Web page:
Climatic Change

, Volume 117, Issue 4, pp 859–872 | Cite as

Changes in African temperature and precipitation associated with degrees of global warming

Article

Abstract

For almost two decades, politicians have been negotiating temperature limits to which anthropogenic global warming should be restricted, and 2 °C has emerged as benchmark for danger. However, there has been a lack of scientific research into the implications of such a change for African climate. This study aims to provide information for mitigation debates; through an examination of temperature and precipitation changes in Africa associated with 1 °C, 2 °C, 3 °C, and 4 °C of global warming. Data from Global Climate Models show little significant precipitation change at 1 °C, then larger anomalies at 2 °C which are strengthened and extended at 3 °C and 4 °C, including a wet signal in East Africa, and dry signals in Southern Africa, the Guinea Coast, and the west of the Sahel. Some of the models project changes with potential for severe societal implications. Despite the uncertainty attached to these projections, they highlight risks associated with 2 °C and beyond. Using these findings as a framework for impact assessment and evaluation, further research has the potential to uncover the implications of global warming for African regions.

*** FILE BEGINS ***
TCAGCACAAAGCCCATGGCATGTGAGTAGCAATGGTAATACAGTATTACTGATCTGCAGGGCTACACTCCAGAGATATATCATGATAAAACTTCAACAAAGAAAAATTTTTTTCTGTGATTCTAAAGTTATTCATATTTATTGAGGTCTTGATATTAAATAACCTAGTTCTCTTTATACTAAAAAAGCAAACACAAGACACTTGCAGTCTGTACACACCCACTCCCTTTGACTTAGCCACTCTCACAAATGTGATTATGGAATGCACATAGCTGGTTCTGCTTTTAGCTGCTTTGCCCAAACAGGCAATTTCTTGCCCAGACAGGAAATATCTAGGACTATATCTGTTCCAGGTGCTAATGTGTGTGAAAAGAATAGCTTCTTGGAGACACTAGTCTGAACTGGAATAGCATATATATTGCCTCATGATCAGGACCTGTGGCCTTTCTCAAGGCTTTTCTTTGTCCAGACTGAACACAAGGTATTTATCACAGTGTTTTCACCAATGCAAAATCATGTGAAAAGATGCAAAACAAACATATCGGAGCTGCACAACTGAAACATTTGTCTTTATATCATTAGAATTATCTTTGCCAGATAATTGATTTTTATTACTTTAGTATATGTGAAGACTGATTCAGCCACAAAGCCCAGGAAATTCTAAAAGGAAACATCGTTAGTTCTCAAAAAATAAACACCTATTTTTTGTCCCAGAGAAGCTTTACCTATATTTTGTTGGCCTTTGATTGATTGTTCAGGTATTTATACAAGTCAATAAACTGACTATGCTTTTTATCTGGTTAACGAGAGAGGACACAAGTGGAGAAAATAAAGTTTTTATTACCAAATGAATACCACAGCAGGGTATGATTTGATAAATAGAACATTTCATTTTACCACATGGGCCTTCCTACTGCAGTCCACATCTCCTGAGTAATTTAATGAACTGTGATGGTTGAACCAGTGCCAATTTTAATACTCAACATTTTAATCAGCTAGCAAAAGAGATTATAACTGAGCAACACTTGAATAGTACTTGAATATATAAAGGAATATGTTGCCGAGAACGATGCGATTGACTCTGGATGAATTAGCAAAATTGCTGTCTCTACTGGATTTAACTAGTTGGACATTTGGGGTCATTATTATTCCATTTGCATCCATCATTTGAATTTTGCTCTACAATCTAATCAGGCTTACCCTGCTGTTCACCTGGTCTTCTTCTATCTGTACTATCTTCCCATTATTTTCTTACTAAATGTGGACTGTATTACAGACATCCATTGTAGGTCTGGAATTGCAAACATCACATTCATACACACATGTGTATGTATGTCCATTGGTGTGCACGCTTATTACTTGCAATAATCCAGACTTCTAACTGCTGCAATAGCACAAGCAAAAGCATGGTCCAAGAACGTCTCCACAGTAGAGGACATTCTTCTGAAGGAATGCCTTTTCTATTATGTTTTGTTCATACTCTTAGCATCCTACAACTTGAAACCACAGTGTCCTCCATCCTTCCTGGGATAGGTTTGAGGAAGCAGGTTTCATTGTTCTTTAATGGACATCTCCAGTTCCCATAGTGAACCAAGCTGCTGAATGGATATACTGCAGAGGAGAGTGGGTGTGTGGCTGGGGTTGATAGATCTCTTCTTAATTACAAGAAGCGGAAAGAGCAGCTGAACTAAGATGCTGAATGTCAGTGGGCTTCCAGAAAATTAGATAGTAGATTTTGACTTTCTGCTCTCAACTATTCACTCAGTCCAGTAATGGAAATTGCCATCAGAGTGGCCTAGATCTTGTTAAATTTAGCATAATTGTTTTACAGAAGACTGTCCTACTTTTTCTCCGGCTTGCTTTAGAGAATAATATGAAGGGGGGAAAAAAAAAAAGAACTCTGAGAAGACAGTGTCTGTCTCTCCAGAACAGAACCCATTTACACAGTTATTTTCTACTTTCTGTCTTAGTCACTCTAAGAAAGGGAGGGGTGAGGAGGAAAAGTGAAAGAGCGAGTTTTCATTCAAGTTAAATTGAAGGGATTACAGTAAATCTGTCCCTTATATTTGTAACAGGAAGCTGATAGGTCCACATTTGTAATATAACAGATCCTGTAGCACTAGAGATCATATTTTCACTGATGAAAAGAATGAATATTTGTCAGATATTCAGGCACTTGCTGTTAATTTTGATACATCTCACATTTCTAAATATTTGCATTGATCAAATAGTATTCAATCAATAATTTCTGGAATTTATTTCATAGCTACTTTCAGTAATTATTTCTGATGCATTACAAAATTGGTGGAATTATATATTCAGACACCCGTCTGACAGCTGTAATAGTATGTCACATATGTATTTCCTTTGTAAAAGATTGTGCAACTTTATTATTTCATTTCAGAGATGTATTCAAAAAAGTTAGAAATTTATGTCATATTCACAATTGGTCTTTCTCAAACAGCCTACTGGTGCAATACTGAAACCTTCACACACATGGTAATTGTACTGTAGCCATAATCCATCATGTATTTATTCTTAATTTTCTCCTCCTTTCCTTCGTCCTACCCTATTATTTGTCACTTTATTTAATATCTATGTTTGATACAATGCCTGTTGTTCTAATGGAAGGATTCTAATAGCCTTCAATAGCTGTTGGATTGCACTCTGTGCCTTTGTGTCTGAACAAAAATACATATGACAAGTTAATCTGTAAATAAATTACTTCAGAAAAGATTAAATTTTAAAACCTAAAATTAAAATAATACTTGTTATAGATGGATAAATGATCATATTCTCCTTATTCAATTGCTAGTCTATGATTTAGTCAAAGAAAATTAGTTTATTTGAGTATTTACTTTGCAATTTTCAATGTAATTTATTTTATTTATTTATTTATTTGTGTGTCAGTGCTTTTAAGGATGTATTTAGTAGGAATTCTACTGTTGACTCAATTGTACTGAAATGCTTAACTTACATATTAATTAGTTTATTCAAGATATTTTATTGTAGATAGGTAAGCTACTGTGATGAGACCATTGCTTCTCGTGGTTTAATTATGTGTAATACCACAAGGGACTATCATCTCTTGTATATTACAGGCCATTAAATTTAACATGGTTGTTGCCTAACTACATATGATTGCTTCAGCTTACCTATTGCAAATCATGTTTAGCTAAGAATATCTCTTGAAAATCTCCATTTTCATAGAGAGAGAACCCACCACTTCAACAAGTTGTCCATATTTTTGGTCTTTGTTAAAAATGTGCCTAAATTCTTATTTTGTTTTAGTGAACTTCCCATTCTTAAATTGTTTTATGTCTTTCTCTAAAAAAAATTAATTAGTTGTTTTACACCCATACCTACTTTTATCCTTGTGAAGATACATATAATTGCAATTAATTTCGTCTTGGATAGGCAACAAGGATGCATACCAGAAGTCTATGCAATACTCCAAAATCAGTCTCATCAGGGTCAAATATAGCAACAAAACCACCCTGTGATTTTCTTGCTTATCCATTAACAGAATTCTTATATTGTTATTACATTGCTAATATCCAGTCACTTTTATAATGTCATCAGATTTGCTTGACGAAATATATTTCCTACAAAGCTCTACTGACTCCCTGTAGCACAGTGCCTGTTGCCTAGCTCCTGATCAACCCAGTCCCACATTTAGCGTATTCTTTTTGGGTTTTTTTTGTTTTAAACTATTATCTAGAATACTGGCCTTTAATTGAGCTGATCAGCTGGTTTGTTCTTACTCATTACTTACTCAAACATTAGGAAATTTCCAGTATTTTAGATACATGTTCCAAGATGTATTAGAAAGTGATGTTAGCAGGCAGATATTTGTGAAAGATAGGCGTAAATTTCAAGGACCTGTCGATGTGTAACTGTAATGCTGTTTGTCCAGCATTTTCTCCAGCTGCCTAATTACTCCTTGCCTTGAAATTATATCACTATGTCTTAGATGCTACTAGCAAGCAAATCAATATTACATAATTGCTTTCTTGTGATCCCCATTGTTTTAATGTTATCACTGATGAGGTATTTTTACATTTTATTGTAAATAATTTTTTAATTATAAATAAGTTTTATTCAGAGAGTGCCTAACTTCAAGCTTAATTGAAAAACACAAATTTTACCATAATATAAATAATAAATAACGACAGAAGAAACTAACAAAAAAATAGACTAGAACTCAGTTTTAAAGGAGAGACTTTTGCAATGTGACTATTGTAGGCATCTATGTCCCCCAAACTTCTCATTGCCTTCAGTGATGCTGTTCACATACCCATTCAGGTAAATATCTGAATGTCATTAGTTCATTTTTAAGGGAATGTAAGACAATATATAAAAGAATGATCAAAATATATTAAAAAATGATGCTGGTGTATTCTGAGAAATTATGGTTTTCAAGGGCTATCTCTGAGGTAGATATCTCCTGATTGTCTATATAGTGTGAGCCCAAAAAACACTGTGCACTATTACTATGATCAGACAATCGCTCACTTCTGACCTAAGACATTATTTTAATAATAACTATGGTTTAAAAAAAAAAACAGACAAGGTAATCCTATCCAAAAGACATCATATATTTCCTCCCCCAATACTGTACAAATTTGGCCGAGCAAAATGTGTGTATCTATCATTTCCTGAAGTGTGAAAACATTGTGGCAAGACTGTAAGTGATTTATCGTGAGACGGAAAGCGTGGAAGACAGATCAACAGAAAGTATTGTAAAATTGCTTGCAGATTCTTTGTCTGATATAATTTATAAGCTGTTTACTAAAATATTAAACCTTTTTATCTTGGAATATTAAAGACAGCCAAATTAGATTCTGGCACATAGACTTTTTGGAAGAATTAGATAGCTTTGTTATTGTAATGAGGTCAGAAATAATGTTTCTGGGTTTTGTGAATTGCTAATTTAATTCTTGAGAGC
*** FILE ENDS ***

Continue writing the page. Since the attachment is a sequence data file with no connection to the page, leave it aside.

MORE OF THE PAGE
Keywords

Indian Ocean Dipole Precipitation Change Rift Valley Fever West African Monsoon Guinea Coast 

Notes

Acknowledgements

The authors would like to thank Gil Lizcano for technical support, and acknowledge the modelling groups, the Program for Climate Model Diagnosis and Intercomparison, and the WCRP’s Working Group on Coupled Modelling for their roles in making available the CMIP3 multi-model dataset. Support of this dataset is provided by the Office of Science, U.S. Department of Energy.

Supplementary material

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Copyright information

© Springer Science+Business Media B.V. 2012

Authors and Affiliations

  1. 1.Climate Research LabOxford University Centre for the EnvironmentOxfordUK

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